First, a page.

# Cost Effectiveness of Colorectal Cancer Screening Interventions with Their Effects on Health Disparity Being Considered

## Article information

## Abstract

### Purpose

The purpose of this study was to evaluate the cost effectiveness of colorectal cancer screening interventions with their effects on health disparity being considered.

### Materials and Methods

Markov cohort simulation was conducted with the cycle/duration of 1/40 year(s). Data came from the results of randomized trials and others. Participants were hypothetical cohorts aged 50 years as of year 2013 in 16 Korean provinces. The interventions until the age of 80 were annual organized fecal occult blood test (FOBT) (standard screening), annual FOBT with basic reminders for provinces with higher mortalities than the national average (targeted reminder) and annual FOBT with basic/enhanced reminders for all provinces (universal reminder 1 and 2). The comparison was non-screening, the outcome was quality-adjusted life years, and only medical costs for screening and treatment were considered from a societal perspective. The Atkinson incremental cost effectiveness ratio (Atkinson ICER), the incremental cost effectiveness ratio adjusted by the Atkinson Inequality Index, was used to evaluate the cost effectiveness of the four interventions with their impacts on regional health disparity being considered.

### Results

Health disparity was smallest (or greatest) in non-screening (or the standard screening). The targeted reminder had smaller health disparity, and smaller Atkinson ICER with respect to standard screening, than did the universal reminder 1 and 2.

### Conclusion

The targeted reminder might be more cost effective than the universal reminders with their effects on health disparity being considered. This study helps to develop promotional effort for colorectal cancer screening with both the greatest cost effectiveness and the smallest health disparity

## Introduction

Colorectal cancer is the fourth most common cause of cancer death in the world (0.69 million, 8.5%) [1]. Early detection and treatment are essential for reducing high mortality from colorectal cancer, given that adenomas and early colorectal cancers are usually small and asymptomatic [2]. However, participation in colorectal cancer screening shows a wide variation across different socioeconomic or regional conditions, e.g., from 53% in Oklahoma to 72% in Delaware in the United States during 2006-2010 [2], from 33% in the most deprived area to 67% in the least deprived area in England for the year 2008 (organized screening) [3], and from 22% in Gyeongnam (a rural province) to 28% in Daejeon (a metropolitan province) in South Korea (Korea hereafter) for the year 2012 (organized screening) [4]. This disparity in colorectal cancer screening might exacerbate disparity in health status, making more contribution to those with higher participation in this intervention.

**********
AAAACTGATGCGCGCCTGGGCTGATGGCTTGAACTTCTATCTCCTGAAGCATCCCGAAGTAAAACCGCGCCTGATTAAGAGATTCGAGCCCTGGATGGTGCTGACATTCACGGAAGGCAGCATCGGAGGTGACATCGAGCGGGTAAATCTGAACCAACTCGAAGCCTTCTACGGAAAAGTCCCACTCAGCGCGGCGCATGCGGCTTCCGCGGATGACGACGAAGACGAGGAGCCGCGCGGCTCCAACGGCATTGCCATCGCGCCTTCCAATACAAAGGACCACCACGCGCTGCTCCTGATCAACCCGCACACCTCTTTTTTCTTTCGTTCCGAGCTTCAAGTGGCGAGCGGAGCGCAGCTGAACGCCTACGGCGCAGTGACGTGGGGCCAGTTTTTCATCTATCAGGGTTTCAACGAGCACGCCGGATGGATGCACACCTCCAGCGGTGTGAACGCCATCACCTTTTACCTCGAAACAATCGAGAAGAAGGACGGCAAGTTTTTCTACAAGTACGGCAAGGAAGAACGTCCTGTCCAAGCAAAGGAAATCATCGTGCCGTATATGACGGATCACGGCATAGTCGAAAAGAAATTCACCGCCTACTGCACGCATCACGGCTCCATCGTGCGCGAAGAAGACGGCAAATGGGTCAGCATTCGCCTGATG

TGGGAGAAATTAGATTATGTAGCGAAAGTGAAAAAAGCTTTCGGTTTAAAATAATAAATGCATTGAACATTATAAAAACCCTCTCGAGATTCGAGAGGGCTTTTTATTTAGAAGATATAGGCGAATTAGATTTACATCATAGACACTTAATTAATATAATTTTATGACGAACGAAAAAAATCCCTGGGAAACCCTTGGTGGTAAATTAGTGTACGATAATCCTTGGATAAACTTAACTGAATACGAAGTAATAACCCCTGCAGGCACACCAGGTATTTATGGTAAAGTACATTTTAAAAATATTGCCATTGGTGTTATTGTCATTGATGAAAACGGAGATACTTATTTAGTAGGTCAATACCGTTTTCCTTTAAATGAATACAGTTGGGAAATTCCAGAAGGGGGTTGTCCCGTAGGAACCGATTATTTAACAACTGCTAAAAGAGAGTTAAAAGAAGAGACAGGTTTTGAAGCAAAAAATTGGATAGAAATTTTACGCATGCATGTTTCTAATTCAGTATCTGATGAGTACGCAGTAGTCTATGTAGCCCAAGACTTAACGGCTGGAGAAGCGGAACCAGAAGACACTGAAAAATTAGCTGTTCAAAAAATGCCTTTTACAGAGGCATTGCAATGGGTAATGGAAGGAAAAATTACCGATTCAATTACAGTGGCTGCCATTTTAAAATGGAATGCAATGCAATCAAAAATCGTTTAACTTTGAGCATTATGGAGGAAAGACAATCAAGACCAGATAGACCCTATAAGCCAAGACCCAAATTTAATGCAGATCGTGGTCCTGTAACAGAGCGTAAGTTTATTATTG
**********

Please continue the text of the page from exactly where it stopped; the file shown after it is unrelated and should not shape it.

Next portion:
However, the current cost effectiveness analysis of colorectal cancer screening focuses on improving population health and ignores health disparity generated by this intervention. But recent studies show that the purposes of maximizing population health and minimizing health disparity often contradict with each other: the promotion of a “targeted” reminder designed to increase participation in organized colorectal cancer screening among deprived populations with ethnic diversity minimizes health disparity, whereas the promotion of a “universal” reminder designed to increase participation in organized colorectal cancer screening among the entire population maximizes population health in the United Kingdom [5]. For this reason, several researchers started to develop distributional cost effectiveness analysis (DCEA) of healthcare interventions, a combination of cost effectiveness analysis and health disparity examination.

This study might be the first DCEA of cancer screening interventions in East Asia. Socioeconomic disparity in organized colorectal cancer screening has slightly decreased in Korea since 2005, e.g., 10.3% vs. 16.9% for medicaid vs. insured in 2006, then 22.2% vs. 26.1% in 2012 [4]. However, regional disparity in this intervention still persists in the nation, i.e., from 22% in Gyeongnam (a rural province) to 28% in Daejeon (a metropolitan province) for 2012 [4]. Indeed, Korea has much lower national participation in organized colorectal cancer screening than does the United Kingdom, i.e., 26% in 2012 vs. 52% in 2008 [3,4]. In this context, this study evaluated the cost effectiveness of organized colorectal cancer screening interventions (i.e., screening with various types of reminders), with their impacts on regional health disparity being considered.